Negotiating for Open Space Acquisitions

January 2009 (Updated January 2016): When communities attempt to acquire open space, it is often beneficial to have a third party handle negotiations in private on behalf of the municipality. In addition to local land trusts, The Community Preservation Coalition’s partners, including the Trust for Public Land, Mass Audubon and the Trustees of Reservations, can help CPA communities meet their goals by providing land acquisition expertise. The Trust for Public Land has prepared a guide to the benefits of using a third party for CPA open space acquisitions.

The Trust for Public Land is a non-profit land conservation organization with a mission to conserve land for people to enjoy as parks, gardens, and other natural places, ensuring livable communities for generations to come. The Trust for Public Land was founded in 1972 with goals of protecting land in and around cities and pioneering new land conservation techniques. Over the years, organization's work expanded to include projects from inner city to wilderness, and our broad experience has made them a national leader and innovator in city park creation, state and local conservation funding, and using GIS for conservation planning. In Massachusetts, The Trust for Public Land works extensively where most people live and work -- in cities, towns and metropolitan areas -- and has protected over $15,000 acres across the Commonwealth since 1985.

Have your CPC and local Open Space Committee identified open space priorities, and need help putting a deal together or leveraging CPA funds?

The Trust for Public Land can help towns and cities meet their goals by providing technical assistance services, including feasibility research to assess conservation priorities, and managing transactions and campaigns that conserve open space for long-term stewardship. The Trust for Public Land has the ability and experience to work as an independent actor in the marketplace with landowners and a wide variety of public agency partners to negotiate deals, identify and secure funding, and complete all of the due diligence associated with a real estate transaction.

Why do towns ask The Trust for Public Land for help?
As a third party, the Trust for Public Land can assume much of the risk and responsibility of completing real estate transactions that can be a burden to smaller towns and volunteer boards, especially those that have not completed a land deal before. The Trust for Public Land is experienced and successful at addressing the following concerns:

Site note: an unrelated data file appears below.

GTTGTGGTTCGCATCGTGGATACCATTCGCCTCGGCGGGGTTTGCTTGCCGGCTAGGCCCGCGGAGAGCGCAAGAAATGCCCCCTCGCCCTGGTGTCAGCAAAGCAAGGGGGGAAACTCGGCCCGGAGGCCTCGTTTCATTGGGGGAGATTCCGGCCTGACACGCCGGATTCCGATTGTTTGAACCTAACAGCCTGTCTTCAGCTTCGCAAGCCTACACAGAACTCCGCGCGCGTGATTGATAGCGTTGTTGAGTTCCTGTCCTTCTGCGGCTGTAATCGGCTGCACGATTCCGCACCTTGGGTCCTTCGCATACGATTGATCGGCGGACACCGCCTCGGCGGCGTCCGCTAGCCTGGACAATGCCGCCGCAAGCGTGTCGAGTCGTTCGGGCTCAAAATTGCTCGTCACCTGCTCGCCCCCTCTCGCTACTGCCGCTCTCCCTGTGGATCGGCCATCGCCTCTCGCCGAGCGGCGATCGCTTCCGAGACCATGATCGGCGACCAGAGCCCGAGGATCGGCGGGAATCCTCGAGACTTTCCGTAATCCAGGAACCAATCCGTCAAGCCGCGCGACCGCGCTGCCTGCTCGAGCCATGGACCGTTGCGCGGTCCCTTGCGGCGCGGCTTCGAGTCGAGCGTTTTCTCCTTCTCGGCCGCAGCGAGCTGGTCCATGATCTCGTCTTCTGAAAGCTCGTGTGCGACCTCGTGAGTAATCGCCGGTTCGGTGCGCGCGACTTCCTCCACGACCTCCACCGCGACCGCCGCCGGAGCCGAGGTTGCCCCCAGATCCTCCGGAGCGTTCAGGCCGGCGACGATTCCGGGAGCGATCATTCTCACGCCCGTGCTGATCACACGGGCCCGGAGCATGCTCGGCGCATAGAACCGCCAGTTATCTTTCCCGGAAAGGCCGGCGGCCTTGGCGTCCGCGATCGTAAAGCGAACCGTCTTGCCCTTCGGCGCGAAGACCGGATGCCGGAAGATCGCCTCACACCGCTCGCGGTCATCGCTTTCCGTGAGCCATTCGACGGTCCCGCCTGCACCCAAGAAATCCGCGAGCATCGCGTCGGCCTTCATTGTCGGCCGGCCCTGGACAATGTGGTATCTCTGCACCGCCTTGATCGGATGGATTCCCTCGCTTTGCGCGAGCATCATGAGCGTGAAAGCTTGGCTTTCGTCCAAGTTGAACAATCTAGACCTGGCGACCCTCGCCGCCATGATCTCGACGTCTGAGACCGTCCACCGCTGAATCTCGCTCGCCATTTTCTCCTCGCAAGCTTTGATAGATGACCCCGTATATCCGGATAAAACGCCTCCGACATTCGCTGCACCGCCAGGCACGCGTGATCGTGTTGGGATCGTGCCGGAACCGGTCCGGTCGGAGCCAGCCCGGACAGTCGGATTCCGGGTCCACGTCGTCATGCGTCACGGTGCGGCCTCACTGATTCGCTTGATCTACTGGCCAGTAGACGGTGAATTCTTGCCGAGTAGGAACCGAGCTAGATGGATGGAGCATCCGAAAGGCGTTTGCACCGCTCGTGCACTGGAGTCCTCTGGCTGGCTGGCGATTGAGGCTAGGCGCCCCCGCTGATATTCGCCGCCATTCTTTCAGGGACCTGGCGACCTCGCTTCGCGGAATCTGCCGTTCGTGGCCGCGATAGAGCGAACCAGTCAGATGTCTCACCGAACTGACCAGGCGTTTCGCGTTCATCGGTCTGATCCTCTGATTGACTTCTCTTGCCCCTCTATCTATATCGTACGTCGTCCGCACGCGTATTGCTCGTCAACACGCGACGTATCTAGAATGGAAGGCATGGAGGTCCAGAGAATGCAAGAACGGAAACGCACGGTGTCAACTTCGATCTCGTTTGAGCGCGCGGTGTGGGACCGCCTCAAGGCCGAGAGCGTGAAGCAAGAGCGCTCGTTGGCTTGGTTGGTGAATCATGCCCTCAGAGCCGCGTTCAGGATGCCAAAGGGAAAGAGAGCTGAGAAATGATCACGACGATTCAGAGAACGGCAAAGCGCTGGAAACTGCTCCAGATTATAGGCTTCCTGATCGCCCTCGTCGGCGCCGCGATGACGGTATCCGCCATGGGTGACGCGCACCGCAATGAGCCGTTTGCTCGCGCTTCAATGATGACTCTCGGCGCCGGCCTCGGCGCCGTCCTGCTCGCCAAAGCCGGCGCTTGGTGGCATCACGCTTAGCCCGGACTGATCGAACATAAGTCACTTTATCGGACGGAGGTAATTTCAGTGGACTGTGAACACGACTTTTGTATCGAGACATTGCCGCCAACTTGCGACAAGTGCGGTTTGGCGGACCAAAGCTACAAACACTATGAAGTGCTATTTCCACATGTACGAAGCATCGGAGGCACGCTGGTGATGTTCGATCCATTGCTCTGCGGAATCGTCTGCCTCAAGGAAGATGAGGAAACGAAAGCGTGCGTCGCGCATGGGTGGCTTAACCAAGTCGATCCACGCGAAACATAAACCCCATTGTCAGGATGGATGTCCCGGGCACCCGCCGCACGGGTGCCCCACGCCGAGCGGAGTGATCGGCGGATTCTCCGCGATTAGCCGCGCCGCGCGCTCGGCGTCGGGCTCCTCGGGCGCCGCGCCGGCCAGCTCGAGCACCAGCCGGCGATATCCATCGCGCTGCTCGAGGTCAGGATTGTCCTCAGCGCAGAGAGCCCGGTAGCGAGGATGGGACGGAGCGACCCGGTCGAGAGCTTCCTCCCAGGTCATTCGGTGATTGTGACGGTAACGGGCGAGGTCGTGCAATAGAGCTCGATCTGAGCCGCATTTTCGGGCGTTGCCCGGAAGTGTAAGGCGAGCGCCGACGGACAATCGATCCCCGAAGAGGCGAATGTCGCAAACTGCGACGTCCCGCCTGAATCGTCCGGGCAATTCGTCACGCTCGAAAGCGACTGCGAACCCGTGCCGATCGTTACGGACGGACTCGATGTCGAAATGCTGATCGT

Sensitivity: Municipal boards are often not able to negotiate in private. The Trust for Public Land can negotiate on its own behalf, 100% in private, and offer landowners a degree of confidentiality through the transaction process that municipal boards cannot.

Capacity: Negotiating and completing a transaction is time consuming and challenging. Often volunteer boards do not have the time to commit to this. The Trust for Public Land has staff dedicated to getting transactions completed and expertise that municipal volunteers may not be able to access on their own.

Complexity: The Trust for Public Land can work out partial sales, limited development, or other scenarios. The Trust for Public Land can also work with complicated ownerships and sensitive landowners by taking emotion out of the transaction and using professional expertise to negotiate and complete the best conservation outcome.

Funding: The Trust for Public Land can help towns access state and federal funds available for conservation, by assisting with grant applications and building support. The Trust for Public Land can raise private funds, through foundation grants and individuals, that can add capital to a land protection project.

Urgency: As a private organization, The Trust for Public Land can often react quickly and take on risk that public agencies can’t. The Trust for Public Land’s Massachusetts staff, based out of Boston, is working every day to take on new conservation challenges.

The Trust for Public Land is interested in helping your community evaluate and complete your priority conservation projects that fall under the following initiatives:

Parks for People – parks, playgrounds, and recreation amenities near where people live.

Community Agriculture – agricultural land, community gardens and urban farms that support resource-based livelihoods and provide local food.

Land & Water – providing recreational access to the state's waterways, and protecting watersheds for clean drinking water.

If your community has an open space project in need of help, or for more information, contact Kelly Boling in the Trust for Public Land’s Boston office at, or 617-371-0558.